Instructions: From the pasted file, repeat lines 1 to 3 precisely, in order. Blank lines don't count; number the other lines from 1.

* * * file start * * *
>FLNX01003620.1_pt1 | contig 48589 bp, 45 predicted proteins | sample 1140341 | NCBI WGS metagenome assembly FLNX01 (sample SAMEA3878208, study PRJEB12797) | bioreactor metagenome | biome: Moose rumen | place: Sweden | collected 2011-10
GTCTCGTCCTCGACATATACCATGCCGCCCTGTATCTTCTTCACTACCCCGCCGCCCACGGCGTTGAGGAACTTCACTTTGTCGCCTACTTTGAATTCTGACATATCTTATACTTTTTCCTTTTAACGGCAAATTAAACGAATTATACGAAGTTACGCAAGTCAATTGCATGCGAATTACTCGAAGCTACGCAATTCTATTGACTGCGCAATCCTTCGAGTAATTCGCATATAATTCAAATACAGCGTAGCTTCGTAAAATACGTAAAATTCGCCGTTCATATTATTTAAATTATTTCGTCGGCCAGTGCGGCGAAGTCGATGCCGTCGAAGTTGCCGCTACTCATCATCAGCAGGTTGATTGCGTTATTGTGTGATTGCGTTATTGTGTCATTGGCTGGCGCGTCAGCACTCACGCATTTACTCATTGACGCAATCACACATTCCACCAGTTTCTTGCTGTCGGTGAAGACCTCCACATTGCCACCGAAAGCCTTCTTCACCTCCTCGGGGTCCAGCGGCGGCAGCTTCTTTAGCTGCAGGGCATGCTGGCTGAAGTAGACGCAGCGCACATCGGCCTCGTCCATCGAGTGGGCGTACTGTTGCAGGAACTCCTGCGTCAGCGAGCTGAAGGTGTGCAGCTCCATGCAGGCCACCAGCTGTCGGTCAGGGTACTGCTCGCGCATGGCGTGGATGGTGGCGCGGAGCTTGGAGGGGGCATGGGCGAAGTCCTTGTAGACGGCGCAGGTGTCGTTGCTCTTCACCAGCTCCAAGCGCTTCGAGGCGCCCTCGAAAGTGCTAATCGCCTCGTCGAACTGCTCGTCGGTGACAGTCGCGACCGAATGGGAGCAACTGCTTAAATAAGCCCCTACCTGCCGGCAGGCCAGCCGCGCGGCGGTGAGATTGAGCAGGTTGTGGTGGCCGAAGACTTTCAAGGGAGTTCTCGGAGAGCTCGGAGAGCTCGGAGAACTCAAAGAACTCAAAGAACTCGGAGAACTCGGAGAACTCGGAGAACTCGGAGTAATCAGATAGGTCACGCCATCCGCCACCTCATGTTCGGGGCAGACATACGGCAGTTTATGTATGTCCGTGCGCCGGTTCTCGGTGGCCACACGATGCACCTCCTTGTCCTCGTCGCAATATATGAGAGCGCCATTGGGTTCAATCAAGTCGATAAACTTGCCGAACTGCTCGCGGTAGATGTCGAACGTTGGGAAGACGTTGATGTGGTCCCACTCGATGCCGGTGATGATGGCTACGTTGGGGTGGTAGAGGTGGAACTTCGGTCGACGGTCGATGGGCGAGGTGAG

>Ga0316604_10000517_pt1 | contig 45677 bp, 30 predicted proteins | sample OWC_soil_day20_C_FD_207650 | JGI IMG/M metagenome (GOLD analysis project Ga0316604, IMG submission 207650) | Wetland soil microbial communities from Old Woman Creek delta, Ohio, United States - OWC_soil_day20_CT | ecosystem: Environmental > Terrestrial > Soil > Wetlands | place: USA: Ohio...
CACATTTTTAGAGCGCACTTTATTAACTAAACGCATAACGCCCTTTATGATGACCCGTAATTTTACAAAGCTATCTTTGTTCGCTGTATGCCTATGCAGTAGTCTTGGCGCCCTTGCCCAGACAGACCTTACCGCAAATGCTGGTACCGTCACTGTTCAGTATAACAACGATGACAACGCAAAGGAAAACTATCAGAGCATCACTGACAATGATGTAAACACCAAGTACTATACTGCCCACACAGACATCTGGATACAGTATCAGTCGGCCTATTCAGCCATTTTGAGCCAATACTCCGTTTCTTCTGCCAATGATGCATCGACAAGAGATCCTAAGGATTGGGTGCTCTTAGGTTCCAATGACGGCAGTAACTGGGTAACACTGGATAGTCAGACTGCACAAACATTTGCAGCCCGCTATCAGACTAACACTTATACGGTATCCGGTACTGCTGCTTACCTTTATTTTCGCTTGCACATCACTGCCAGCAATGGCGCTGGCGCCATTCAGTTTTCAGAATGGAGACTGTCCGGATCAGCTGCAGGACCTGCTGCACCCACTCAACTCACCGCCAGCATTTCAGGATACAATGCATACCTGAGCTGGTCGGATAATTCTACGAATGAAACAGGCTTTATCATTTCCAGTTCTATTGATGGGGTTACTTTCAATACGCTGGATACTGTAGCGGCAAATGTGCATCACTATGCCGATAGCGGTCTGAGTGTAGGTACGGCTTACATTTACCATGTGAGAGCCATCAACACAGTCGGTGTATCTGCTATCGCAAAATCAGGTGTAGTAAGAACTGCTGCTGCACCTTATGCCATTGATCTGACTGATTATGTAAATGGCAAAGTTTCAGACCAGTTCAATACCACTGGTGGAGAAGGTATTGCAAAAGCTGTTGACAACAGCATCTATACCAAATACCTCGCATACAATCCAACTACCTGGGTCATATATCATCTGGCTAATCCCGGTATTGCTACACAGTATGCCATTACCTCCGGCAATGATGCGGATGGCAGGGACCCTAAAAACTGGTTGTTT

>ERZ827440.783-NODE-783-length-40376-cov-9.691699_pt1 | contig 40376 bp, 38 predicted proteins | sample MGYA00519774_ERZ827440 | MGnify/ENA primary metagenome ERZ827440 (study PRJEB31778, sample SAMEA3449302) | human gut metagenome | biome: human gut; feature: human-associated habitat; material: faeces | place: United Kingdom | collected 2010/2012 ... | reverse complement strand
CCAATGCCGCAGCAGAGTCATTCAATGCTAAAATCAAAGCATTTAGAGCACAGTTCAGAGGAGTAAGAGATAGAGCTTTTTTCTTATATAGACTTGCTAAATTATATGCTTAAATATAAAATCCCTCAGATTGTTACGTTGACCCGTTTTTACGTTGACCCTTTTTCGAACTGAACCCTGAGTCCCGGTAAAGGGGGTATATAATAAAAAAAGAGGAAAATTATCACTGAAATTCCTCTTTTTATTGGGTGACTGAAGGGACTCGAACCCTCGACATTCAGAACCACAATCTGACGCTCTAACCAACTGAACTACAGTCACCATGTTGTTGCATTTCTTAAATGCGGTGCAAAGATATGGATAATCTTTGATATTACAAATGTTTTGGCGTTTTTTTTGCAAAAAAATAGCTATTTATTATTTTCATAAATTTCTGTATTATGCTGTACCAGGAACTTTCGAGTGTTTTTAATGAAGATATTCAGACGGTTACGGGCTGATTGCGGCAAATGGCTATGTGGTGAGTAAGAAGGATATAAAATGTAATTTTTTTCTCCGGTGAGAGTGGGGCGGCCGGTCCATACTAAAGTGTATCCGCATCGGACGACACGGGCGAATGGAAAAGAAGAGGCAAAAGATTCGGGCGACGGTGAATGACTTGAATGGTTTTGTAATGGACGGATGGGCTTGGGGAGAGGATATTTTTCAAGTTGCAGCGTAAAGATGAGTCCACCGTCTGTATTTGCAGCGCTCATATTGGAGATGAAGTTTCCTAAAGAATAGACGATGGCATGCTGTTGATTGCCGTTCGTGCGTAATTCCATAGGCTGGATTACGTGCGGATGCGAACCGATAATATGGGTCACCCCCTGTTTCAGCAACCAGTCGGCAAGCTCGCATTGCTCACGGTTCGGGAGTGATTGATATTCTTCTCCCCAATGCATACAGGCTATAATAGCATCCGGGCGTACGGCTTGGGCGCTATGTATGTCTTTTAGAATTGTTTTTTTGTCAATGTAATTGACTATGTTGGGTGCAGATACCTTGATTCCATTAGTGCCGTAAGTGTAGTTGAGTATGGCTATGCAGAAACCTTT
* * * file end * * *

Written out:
>FLNX01003620.1_pt1 | contig 48589 bp, 45 predicted proteins | sample 1140341 | NCBI WGS metagenome assembly FLNX01 (sample SAMEA3878208, study PRJEB12797) | bioreactor metagenome | biome: Moose rumen | place: Sweden | collected 2011-10
GTCTCGTCCTCGACATATACCATGCCGCCCTGTATCTTCTTCACTACCCCGCCGCCCACGGCGTTGAGGAACTTCACTTTGTCGCCTACTTTGAATTCTGACATATCTTATACTTTTTCCTTTTAACGGCAAATTAAACGAATTATACGAAGTTACGCAAGTCAATTGCATGCGAATTACTCGAAGCTACGCAATTCTATTGACTGCGCAATCCTTCGAGTAATTCGCATATAATTCAAATACAGCGTAGCTTCGTAAAATACGTAAAATTCGCCGTTCATATTATTTAAATTATTTCGTCGGCCAGTGCGGCGAAGTCGATGCCGTCGAAGTTGCCGCTACTCATCATCAGCAGGTTGATTGCGTTATTGTGTGATTGCGTTATTGTGTCATTGGCTGGCGCGTCAGCACTCACGCATTTACTCATTGACGCAATCACACATTCCACCAGTTTCTTGCTGTCGGTGAAGACCTCCACATTGCCACCGAAAGCCTTCTTCACCTCCTCGGGGTCCAGCGGCGGCAGCTTCTTTAGCTGCAGGGCATGCTGGCTGAAGTAGACGCAGCGCACATCGGCCTCGTCCATCGAGTGGGCGTACTGTTGCAGGAACTCCTGCGTCAGCGAGCTGAAGGTGTGCAGCTCCATGCAGGCCACCAGCTGTCGGTCAGGGTACTGCTCGCGCATGGCGTGGATGGTGGCGCGGAGCTTGGAGGGGGCATGGGCGAAGTCCTTGTAGACGGCGCAGGTGTCGTTGCTCTTCACCAGCTCCAAGCGCTTCGAGGCGCCCTCGAAAGTGCTAATCGCCTCGTCGAACTGCTCGTCGGTGACAGTCGCGACCGAATGGGAGCAACTGCTTAAATAAGCCCCTACCTGCCGGCAGGCCAGCCGCGCGGCGGTGAGATTGAGCAGGTTGTGGTGGCCGAAGACTTTCAAGGGAGTTCTCGGAGAGCTCGGAGAGCTCGGAGAACTCAAAGAACTCAAAGAACTCGGAGAACTCGGAGAACTCGGAGAACTCGGAGTAATCAGATAGGTCACGCCATCCGCCACCTCATGTTCGGGGCAGACATACGGCAGTTTATGTATGTCCGTGCGCCGGTTCTCGGTGGCCACACGATGCACCTCCTTGTCCTCGTCGCAATATATGAGAGCGCCATTGGGTTCAATCAAGTCGATAAACTTGCCGAACTGCTCGCGGTAGATGTCGAACGTTGGGAAGACGTTGATGTGGTCCCACTCGATGCCGGTGATGATGGCTACGTTGGGGTGGTAGAGGTGGAACTTCGGTCGACGGTCGATGGGCGAGGTGAG

>Ga0316604_10000517_pt1 | contig 45677 bp, 30 predicted proteins | sample OWC_soil_day20_C_FD_207650 | JGI IMG/M metagenome (GOLD analysis project Ga0316604, IMG submission 207650) | Wetland soil microbial communities from Old Woman Creek delta, Ohio, United States - OWC_soil_day20_CT | ecosystem: Environmental > Terrestrial > Soil > Wetlands | place: USA: Ohio...